What is described as "suburban development" usually refers to lower density SFHs, which can and certainly do exist in cities. But when "the suburbs" are referenced, I think it's safe to assume you're talking about someplace outside of city limits.

Where in the city of Denver would you call "the suburbs?" If you're saying it doesn't matter, because it's all part of the same MSA, then why make the distinction at all?
This is what makes CD such a trip! A person can express something poorly, and what they said gets taken out of context to attempt to make a point. I said:

"The suburbs" are part of the urban area of any city.

Now considering we have had discussion after discussion about what constitutes an urban area, what constitutes a suburb, etc, I thought I was being very clear when I said that. What I meant was, "the suburbs are a part of any city's MSA". People living in the suburbs are not living in a small town or a rural area. Most people in the suburbs, when asked where they live when traveling will say "Denver" or "suburban Denver" (for example). Many people in the close-in burbs around here refer to the whole area as "Denver". People in Boulder County like to differentiate themselves.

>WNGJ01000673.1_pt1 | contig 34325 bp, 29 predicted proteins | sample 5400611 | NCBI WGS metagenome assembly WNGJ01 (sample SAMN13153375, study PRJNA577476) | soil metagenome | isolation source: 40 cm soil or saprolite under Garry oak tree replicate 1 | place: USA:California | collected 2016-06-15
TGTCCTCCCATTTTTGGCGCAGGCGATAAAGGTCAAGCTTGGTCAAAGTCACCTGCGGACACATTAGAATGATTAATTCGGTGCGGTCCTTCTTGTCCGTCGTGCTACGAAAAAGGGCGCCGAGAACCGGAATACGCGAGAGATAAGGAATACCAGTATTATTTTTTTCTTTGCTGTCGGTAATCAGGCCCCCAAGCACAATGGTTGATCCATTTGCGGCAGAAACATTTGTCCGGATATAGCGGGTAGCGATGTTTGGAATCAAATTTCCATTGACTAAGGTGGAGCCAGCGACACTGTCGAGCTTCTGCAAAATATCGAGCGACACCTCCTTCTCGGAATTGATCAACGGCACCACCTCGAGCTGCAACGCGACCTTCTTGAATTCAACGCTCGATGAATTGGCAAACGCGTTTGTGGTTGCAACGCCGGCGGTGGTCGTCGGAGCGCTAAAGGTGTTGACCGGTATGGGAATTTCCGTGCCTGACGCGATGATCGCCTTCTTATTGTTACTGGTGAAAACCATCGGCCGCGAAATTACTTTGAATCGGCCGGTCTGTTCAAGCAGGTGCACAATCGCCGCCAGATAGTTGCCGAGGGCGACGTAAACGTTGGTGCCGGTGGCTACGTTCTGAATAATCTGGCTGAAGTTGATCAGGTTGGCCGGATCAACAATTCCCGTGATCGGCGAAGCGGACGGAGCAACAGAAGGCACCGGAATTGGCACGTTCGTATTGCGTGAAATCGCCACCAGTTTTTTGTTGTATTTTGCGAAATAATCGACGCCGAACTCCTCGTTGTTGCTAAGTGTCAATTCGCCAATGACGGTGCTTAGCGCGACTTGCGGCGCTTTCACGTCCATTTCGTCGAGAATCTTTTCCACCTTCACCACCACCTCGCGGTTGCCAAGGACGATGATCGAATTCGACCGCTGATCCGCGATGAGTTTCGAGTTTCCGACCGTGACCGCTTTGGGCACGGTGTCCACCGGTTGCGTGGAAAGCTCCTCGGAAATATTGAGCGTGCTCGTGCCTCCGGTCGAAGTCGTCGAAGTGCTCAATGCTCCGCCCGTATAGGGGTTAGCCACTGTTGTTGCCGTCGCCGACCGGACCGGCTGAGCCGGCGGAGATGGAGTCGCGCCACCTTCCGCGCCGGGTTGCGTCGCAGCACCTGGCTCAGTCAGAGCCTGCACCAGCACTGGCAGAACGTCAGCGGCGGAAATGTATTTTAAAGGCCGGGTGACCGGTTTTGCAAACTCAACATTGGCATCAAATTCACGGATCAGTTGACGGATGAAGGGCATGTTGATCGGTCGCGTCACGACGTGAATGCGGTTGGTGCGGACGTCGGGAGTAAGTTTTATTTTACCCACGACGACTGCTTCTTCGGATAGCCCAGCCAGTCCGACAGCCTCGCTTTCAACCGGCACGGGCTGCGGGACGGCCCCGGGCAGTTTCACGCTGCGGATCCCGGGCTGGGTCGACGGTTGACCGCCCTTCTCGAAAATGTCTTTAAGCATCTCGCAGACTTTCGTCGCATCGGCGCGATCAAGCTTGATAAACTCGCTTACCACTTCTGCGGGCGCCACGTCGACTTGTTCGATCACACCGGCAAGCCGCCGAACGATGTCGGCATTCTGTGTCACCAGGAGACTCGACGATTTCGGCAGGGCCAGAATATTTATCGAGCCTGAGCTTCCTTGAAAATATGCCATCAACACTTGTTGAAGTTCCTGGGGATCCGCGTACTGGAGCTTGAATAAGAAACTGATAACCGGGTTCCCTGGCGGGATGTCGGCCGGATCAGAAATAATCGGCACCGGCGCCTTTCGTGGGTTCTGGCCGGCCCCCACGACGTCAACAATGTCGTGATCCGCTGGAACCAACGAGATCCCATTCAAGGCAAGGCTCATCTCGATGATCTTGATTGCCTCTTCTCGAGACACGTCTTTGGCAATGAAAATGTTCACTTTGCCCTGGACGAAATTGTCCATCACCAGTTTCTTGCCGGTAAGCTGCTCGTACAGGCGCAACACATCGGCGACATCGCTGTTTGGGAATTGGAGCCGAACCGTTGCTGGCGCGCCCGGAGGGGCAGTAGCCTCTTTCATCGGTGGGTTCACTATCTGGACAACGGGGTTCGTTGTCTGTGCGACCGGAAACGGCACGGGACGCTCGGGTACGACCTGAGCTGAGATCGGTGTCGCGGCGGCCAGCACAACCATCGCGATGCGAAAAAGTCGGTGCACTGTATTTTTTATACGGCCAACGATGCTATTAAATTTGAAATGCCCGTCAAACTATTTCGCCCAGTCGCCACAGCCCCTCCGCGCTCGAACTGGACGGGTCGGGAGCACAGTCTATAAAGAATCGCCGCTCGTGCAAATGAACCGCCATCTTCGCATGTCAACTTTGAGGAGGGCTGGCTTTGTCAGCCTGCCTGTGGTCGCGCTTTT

I thought Maryland had a county-wide school system that is generally well funded?
Glad to know you think the suburbs are outside of the city.
Reply With Quote Quick reply to this message
 
Old 02-06-2013, 09:19 AM
nei nei won $500 in our forum's Most Engaging Poster Contest - Thirteenth Edition (Jan-Feb 2015). 

Over $104,000 in prizes has already been given out to active posters on our forum and additional contests are planned
 
Location: Long Island / NYC
45,988 posts, read 41,967,271 times
Reputation: 14805
Quote:
Originally Posted by Katiana View Post
It's all part of the MSA.
Doesn't really matter; MSA follows county lines. What's in the MSA may be rural, suburban, or urban. The urban area follows anywhere built up in or near a central city connected by commute and continuous developement. For whatever reason, people mention MSA more than urban area.

List of United States urban areas - Wikipedia, the free encyclopedia

Quote:
Originally Posted by HandsUpThumbsDown View Post
"The suburbs" make up the suburban area, usually outside of city limits.
See above. The census defines urban area as a continuous development above 1,000 people per square mile with certain commute thersholds. Suburbs and suburban development are contained within these boundaries.